Article on Folkfit regarding the events from Rangla Punjab.

Discussion in 'Main Bhangra Discussion' started by Kaur, Feb 24, 2012.

  1. Kaur

    Kaur Well-Known Member

  2. sgrewal30

    sgrewal30 Member

    I agree, it is getting too competitive. But not for everyone. It can go either way. Winning or losing can either make a team really cocky or humble. A good example of a humble team is BK. Win or Lose they are respectful and accepting of their placing. I think we all put in so much time and effort into this that we forget we're doing it because we love to dance and start feeling cheated when it goes unnoticed or we dont place. Money has a lot to do with it as well. It's not as easy for new teams to start out now, as it was a few years ago. Reg. fees are in the 100-200 price range, plus other stuff like hotels and vardiyan, sometimes flights, it all adds up so it puts pressure on teams to win more to compensate for the money spent. From my own experience at competitions though, this type of stuff isn't an ongoing epidemic or anything. It happens from time to time, but not enough to shift the whole dynamic. There are so many bright individuals in the circuit who's positive attitudes rub off on others instantly. I've always felt so cheerful and happy during competition weekends because everyone around is so loving. Lets just hope the most recent example of competition rage is the last, and the competitions and teams who are doing good and being so humble continue to be better each year.
  3. Sue Sylvester

    Sue Sylvester kinnell

    The problem is poor sportsmanship, not competitiveness. The latter inaccurately puts the blame on the "game" while the former accurately pinpoints the "player" as the source of the problem.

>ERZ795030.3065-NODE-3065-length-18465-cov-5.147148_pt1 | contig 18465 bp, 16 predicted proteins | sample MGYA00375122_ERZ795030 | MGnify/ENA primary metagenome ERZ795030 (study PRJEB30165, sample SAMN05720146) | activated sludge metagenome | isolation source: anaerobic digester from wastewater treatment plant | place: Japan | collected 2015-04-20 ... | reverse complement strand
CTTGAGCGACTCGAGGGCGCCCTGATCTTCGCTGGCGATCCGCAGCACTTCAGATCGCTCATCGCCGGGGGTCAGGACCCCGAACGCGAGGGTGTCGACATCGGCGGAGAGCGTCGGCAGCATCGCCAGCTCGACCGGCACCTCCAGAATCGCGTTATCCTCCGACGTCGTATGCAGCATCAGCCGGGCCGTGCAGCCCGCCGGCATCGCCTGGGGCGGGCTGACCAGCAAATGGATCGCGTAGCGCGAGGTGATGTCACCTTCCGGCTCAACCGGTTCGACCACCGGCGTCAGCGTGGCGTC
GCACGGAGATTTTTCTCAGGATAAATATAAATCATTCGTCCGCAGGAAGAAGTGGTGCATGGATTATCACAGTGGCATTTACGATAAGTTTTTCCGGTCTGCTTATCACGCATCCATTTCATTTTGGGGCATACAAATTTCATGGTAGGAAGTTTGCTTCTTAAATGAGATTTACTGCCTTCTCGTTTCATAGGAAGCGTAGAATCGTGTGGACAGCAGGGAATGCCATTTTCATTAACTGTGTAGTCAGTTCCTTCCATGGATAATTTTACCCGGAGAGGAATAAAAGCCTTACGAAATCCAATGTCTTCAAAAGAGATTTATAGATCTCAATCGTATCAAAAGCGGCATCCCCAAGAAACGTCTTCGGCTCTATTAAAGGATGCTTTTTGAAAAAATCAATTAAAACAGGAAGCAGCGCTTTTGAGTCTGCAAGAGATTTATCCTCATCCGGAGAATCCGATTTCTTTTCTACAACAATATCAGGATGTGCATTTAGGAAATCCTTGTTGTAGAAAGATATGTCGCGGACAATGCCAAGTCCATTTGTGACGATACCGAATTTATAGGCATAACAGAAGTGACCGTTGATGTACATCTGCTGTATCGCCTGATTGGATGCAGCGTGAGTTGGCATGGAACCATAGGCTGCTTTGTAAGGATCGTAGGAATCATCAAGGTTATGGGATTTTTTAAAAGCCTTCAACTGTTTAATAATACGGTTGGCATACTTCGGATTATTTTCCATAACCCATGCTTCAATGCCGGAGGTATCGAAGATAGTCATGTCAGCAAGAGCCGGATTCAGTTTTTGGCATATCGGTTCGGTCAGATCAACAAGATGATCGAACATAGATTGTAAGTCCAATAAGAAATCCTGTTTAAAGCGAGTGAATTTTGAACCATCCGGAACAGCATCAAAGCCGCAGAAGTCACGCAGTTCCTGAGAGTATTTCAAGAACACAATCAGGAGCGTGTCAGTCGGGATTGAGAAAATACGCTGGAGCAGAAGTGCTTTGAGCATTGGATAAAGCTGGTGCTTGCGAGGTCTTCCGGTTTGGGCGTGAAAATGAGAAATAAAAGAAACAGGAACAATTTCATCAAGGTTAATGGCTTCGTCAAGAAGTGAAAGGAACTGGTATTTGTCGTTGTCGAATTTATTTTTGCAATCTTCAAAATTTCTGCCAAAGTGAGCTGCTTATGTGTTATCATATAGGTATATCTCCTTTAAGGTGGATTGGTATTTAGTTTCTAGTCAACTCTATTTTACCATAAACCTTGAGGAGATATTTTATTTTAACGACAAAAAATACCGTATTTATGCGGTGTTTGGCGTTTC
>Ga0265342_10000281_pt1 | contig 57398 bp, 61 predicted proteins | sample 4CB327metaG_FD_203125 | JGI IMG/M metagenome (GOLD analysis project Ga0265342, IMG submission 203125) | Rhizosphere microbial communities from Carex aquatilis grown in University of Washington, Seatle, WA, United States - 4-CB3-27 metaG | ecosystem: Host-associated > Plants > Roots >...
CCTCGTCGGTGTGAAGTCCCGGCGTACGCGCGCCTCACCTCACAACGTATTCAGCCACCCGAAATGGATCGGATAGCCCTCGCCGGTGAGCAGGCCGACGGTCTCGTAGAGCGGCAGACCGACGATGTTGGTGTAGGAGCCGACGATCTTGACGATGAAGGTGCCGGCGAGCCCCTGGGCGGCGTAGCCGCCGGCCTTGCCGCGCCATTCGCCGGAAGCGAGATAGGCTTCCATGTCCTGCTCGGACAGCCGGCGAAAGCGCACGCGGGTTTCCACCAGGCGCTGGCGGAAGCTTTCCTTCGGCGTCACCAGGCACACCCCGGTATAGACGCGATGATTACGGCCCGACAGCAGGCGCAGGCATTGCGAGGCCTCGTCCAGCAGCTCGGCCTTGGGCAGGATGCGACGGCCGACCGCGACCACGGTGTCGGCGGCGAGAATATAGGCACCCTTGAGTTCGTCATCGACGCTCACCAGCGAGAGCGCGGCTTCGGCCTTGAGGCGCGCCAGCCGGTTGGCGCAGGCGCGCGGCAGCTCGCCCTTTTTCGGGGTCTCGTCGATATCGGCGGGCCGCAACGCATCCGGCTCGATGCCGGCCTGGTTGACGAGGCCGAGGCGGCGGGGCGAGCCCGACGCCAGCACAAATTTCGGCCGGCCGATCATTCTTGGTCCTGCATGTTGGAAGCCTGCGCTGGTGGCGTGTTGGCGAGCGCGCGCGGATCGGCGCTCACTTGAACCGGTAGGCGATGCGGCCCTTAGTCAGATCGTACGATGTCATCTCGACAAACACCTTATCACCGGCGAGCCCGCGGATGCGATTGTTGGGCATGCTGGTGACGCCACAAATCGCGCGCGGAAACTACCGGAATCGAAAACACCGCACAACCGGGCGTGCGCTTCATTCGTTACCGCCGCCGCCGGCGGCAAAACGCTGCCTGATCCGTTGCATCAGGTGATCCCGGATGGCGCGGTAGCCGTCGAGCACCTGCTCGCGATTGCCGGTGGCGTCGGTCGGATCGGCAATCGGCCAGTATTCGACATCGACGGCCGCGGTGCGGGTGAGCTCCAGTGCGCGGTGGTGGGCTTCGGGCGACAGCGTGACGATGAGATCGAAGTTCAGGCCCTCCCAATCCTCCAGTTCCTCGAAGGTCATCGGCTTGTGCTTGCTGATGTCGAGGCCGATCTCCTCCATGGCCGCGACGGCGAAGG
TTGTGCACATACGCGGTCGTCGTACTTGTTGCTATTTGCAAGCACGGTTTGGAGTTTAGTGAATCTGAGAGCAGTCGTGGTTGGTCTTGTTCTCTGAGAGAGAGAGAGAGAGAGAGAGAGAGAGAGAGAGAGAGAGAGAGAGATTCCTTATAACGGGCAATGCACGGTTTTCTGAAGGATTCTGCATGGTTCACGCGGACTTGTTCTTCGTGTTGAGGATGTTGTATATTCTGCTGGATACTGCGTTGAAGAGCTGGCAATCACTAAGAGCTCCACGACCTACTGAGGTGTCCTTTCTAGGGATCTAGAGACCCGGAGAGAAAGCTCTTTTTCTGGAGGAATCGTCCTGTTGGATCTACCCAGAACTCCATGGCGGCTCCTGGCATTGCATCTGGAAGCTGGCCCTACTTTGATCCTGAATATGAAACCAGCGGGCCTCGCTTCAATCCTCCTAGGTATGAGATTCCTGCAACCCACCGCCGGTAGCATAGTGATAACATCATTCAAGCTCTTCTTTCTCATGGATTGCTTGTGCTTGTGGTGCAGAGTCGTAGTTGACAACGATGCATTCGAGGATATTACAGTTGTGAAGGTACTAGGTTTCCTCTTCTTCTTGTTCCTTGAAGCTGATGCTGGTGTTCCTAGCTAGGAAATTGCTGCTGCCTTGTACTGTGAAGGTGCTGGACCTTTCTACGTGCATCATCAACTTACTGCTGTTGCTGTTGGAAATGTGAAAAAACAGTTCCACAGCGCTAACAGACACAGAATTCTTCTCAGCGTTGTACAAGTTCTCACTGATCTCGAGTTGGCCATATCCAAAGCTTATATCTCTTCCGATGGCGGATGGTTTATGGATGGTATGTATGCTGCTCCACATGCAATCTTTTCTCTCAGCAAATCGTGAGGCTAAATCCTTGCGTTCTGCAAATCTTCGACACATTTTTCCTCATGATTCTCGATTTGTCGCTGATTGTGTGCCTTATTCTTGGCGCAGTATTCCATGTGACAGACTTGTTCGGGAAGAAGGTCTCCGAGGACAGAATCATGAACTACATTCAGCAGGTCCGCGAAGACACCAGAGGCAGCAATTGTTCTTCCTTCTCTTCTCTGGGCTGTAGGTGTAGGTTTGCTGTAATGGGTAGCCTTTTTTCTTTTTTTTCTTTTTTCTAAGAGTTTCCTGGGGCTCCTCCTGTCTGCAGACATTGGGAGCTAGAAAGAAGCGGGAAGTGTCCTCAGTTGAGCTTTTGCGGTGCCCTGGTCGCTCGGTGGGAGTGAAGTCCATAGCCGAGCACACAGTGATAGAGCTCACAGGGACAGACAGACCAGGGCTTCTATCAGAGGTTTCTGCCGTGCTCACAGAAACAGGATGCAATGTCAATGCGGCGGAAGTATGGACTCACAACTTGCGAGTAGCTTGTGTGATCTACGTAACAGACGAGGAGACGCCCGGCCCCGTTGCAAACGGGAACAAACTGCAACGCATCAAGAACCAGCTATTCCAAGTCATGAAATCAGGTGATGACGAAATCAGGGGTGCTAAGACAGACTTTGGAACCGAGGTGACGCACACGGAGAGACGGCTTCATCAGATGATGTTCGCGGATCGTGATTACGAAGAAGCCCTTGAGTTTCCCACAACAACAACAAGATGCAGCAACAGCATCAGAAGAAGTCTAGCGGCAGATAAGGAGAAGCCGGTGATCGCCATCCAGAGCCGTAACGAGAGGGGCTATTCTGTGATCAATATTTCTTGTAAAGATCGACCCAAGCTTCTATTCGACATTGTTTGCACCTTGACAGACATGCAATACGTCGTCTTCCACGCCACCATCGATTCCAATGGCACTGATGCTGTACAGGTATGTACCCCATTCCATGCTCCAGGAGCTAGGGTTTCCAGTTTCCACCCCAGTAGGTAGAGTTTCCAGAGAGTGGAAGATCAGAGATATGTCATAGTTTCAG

The aforementioned event is not a result of the circuit becoming too competitive. In fact, the competitiveness and rivalries have driven and motivated the genre forward to new levels. It's a result of individuals who need to mature as human beings and understand when/how to vent their disagreements.
  4. Bhangradance

    Bhangradance New Member

    I agree somewhat with sgrewal, that this type of stuff does occur in the bhangra circuit time to time. There are many incidents that have occured which can prove that these types of things happen when teams feel robbed.

    For example (just to list a few):
    SGPD at Burgh (caused a scene)
    SGPD and NJ at Bhangra Idols 2011(broke trophy and "suck it " gesture)
    Panj at Norcal (apparently glued doors, damaged venue, and began a btf forum discussion against Norcal)
    PCBCA at VIBC Next (refused to accept trophy and caused a scene)
    Surrey India Arts (famous incident of "pushing organizers" )
    UBC at Bash (thought they deserved to place and caused a scene....rumour that they threatened organizers)

    This shows us that competition does sometimes get to the heads of teams and makes them behave in a poor manner. Hence, competitions are going to be competitions....all we need to do is learn from these mistakes.
  5. Saleem

    Saleem Well-Known Member Staff Member

    First of all, while I remember some of these events, I'm not familiar with all of them and I'm not confirming that all of these teams have done what's listed above because I simply do not know. So no team should take this as an attack on them. That said, not to kick the hornets nest, but there's a rather obvious common characteristic between these teams listed above.

    Do you think the lack of sportsmanship is seen more commonly with Canadian teams? Or is it the independent nature of the teams (rather than university affiliation which is more common in the US)?

    I'll go hide in a corner now.
  6. a.bajwa7